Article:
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The Patriarchs and the Matriarchs

The Ancestral History: An Overview

  • Set in the Middle Bronze Age (2200-1500 BCE). In the larger ANE context, Egypt is the superpower and Canaan is under its control.
  • Genre: saga with narratives about the eponymic ancestors.
  • Central Characters: Abraham and Sarah, Isaac and Rebekah, Esau and Jacob, Leah and Rachel, Joseph and his brothers.

Abraham and Sarah

  • Abram was raised in a typical polytheistic environment (Joshua 24:2-3) and this may be reflected in the names in his family (e.g. Terah = Yareah or “moon”, Sarai = Sharratu or the moon god Sin’s wife, Milcah = malkatu or Sin’s daughter).
  • The unconditional Abrahamic covenant (Genesis 12:1-3): posterity, land, blessing
  •  The covenant ratification ceremony (15:1-21) and the gift of new names along with the covenant of circumcision (17:1-27).
  • Threats: Pharaoh taking Sarai (12:10-20), Lot’s departure and capture (13:1-18; 14:1-24), Abimelech taking Sarah (20:1-18), Hagar and Ishmael (16:1-16, 21:8-21), the command to sacrifice Isaac (22:1-19).

Isaac and Rebekah

  • Isaac’s name means “laughter” since he was born when Abraham was 100 years old.
  • The Akedah or “binding” of Isaac: Jewish midrashic interpretations and Christian typological interpretations.
  • Isaac marries Rebekah (24:1-67) and there is a similar story about the threat to the marriage from the ruler Abimelech (26:6-11).

Jacob and Esau

  • The Toledot of Isaac (25:19-35:29).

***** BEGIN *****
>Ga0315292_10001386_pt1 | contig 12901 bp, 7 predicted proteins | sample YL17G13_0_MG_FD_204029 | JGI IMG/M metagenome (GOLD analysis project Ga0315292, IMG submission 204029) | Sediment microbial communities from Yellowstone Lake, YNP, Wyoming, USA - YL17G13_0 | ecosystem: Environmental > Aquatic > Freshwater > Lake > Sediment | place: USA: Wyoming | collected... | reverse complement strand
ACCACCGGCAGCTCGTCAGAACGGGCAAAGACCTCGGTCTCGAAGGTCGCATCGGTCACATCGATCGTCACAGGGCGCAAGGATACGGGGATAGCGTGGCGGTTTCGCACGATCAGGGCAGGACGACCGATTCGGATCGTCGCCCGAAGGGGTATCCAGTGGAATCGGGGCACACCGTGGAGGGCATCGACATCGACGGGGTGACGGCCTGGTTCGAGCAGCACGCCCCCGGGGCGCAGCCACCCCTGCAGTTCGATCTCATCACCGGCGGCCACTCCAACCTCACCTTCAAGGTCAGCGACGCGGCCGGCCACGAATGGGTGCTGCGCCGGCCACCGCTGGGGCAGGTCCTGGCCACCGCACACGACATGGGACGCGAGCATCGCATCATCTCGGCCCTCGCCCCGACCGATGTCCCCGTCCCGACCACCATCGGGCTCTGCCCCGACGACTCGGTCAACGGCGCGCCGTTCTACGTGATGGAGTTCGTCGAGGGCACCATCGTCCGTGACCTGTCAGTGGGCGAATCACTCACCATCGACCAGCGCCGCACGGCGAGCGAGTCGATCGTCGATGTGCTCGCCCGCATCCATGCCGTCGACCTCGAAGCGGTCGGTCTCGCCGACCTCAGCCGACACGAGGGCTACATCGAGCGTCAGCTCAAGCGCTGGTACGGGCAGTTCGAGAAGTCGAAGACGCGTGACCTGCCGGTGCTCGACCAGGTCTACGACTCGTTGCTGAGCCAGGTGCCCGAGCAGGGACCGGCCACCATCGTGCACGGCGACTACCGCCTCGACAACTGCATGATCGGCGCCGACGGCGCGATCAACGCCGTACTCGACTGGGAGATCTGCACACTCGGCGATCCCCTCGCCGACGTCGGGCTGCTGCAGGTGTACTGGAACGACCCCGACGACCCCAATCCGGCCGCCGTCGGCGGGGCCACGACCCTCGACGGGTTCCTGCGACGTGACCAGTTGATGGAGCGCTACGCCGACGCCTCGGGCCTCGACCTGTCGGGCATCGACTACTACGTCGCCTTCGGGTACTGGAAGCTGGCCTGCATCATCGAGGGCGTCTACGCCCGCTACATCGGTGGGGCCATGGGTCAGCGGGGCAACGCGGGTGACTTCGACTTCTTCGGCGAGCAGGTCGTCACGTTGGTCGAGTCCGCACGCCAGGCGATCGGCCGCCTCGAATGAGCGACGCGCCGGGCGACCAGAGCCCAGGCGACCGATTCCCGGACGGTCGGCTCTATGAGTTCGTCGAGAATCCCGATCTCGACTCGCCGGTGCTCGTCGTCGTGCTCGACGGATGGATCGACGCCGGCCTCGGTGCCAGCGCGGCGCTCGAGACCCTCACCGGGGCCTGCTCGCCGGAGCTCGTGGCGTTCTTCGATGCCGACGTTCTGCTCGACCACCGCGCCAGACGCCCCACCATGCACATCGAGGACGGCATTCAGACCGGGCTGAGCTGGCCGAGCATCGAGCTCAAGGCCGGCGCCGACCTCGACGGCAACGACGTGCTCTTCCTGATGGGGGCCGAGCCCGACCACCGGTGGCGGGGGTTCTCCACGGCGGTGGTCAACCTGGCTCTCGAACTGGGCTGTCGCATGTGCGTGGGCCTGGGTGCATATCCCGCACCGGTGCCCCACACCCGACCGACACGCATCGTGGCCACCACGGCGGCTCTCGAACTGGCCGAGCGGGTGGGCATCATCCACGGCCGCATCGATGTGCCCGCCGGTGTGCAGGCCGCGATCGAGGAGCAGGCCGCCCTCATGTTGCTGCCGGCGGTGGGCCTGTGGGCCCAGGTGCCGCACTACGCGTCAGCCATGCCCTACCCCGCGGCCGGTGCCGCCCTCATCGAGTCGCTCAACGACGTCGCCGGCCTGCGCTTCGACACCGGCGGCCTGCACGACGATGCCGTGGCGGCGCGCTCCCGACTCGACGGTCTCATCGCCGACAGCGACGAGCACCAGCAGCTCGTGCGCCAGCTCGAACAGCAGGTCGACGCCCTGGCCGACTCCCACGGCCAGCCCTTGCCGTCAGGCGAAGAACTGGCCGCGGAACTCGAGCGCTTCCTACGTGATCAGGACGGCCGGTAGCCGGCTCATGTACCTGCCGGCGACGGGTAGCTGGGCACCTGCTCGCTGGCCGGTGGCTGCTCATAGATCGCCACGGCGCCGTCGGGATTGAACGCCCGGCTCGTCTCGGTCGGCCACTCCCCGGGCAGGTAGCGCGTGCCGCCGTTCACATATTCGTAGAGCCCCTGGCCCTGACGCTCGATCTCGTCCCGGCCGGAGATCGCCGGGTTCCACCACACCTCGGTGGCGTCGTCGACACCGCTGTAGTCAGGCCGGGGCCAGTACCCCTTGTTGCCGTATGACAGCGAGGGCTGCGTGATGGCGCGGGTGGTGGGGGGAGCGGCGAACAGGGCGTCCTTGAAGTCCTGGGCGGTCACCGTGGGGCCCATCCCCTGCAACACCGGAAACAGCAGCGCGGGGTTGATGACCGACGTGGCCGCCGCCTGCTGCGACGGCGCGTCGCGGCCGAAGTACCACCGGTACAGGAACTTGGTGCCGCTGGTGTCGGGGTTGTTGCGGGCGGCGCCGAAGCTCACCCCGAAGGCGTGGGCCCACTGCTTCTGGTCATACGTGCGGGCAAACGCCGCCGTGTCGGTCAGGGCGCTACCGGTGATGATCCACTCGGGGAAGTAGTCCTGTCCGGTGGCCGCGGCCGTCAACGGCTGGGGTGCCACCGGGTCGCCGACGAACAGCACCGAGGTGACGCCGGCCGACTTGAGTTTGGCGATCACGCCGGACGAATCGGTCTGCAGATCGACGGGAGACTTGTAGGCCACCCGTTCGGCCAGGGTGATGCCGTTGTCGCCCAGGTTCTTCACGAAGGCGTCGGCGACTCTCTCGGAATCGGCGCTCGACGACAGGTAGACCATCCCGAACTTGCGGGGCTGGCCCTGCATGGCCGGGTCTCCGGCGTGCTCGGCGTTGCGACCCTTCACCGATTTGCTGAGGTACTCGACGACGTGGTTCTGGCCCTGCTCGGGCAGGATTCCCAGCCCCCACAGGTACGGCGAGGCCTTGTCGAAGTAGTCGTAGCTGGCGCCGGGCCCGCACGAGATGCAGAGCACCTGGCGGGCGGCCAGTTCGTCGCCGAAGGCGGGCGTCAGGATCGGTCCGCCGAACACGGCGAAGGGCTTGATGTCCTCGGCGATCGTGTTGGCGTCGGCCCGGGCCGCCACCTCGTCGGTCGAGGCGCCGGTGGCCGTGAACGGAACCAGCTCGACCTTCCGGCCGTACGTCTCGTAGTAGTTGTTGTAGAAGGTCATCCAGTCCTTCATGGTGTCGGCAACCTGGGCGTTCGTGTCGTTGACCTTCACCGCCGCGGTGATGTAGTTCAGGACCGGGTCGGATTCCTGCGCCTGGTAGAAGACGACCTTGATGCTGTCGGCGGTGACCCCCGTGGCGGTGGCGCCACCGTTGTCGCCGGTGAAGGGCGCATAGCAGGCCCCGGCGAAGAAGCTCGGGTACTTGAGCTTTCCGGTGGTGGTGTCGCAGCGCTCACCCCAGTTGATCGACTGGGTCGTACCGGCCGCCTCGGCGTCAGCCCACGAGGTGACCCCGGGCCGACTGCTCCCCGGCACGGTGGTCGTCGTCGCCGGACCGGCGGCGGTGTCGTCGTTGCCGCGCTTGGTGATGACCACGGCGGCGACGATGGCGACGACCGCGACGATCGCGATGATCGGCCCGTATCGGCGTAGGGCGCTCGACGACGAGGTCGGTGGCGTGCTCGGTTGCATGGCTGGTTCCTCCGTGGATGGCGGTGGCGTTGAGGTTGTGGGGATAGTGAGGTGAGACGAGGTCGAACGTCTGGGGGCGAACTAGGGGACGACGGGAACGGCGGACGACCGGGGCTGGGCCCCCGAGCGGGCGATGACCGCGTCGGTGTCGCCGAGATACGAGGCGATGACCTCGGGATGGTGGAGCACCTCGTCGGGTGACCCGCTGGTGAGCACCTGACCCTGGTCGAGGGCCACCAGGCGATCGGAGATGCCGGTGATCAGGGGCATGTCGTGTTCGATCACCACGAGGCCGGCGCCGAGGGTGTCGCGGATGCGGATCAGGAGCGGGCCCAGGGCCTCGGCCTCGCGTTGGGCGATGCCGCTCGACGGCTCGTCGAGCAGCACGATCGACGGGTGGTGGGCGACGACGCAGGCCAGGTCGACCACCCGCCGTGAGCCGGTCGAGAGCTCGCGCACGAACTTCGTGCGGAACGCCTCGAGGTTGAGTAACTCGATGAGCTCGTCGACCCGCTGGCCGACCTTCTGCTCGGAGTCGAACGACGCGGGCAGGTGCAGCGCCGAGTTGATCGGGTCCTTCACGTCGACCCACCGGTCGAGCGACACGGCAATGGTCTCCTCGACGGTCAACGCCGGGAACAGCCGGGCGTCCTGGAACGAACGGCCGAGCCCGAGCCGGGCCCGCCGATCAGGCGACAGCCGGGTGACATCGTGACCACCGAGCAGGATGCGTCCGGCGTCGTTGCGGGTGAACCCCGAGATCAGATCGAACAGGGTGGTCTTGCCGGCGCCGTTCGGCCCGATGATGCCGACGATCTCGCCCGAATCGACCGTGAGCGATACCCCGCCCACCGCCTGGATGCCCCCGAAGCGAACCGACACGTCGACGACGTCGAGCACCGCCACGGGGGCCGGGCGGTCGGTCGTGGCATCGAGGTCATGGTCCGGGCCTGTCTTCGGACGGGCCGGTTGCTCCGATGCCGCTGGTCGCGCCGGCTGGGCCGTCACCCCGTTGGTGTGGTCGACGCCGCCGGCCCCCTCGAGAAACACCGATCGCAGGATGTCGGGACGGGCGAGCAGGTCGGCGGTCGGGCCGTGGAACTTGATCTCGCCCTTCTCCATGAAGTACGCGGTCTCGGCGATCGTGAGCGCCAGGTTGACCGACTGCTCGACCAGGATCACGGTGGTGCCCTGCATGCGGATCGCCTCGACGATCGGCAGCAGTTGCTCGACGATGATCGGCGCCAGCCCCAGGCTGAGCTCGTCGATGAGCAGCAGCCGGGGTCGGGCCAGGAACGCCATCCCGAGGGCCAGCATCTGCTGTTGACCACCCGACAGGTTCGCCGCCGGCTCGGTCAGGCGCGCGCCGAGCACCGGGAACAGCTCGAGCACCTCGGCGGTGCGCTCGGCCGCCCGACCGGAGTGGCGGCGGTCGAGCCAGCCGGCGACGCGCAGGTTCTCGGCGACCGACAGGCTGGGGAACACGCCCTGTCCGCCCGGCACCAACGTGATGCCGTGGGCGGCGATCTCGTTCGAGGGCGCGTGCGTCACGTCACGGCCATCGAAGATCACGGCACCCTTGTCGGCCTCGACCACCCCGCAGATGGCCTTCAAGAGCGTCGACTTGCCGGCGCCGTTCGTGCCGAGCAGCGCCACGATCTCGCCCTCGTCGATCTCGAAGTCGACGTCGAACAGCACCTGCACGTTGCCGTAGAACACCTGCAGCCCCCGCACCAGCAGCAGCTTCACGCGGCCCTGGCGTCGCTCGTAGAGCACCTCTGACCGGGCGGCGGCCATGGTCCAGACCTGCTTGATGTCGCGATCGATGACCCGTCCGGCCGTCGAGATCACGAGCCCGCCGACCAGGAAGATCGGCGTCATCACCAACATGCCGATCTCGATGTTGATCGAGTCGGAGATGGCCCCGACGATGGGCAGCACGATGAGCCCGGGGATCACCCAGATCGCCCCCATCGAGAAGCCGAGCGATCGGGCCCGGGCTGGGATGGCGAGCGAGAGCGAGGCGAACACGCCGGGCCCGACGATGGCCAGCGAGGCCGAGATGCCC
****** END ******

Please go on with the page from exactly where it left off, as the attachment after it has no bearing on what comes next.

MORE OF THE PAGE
• There is a pre-birth oracle about the older son serving the younger.
  • Esau is the ancestor of the Edomites: the Hebrew term for “hair” shares the same consonants as the term for Mount “Seir” and the Hebrew term for “reddish” plays on the name for Edom.
  • Jacob may be a shortened version of a Hebrew name ya’qub-alel (“may El protect”), but the text relates it to the term for “heel” (aqeb) and explains it in reference to Jacob grasping Esau’s heal or trying to supplant his older brother since his birth.
  • Stealing Esau’s birthright and deceiving his aged father to steal the blessing. Jacob flees from Esau’s murderous rage and Rebekah dies without a memorial.
  • Jacob sees a staircase to heaven at Bethel (“house of God”) where the Abrahamic covenant is re-affirmed and he makes a bargain with God.
  • Jacob is cheated by his uncle Laban, working for him seven years to marry Leah and another seven to marry Rachel.
  • At the river Yabbok, Jacob wrestles a man (i.e. Canaanite river god, angel, or Yahweh) and is called Israel (from El and the verb sarah or “struggle”).
  • Jacob is reunited with Esau, bows to him seven times, and returns Esau’s blessing (27:36; 33:11).

Joseph and his Brothers

  • Jacob has 6 children with Leah (Reuben, Simeon, Levi, Judah, Issachar, Zebulun), 2 with Rachel’s servant Bilhah (Dan, Naphtali), 2 with Leah’s servant Zilpha (Gad, Asher), and 2 with Rachel (Joseph, Benjamin).
  • The Toledot of Jacob (37:2-50:26) is like a novella.
  • It features indirect divine intervention through dreams and providence.
  • Jacob’s favouritism to Joseph who stays at home and wears a coat with long sleeves while his brothers are labourers.
  • Providence is at work even when Joseph is cast in a well, sold into slavery, and imprisoned after a false accusation. Joseph’s ability to interpret dreams causes him to ascend to power in Egypt and rescue his family from a famine that he predicts.
  • The story continues the Abrahamic promise to bless the world, but the ancestral family has settled in Egypt where they will be enslaved.
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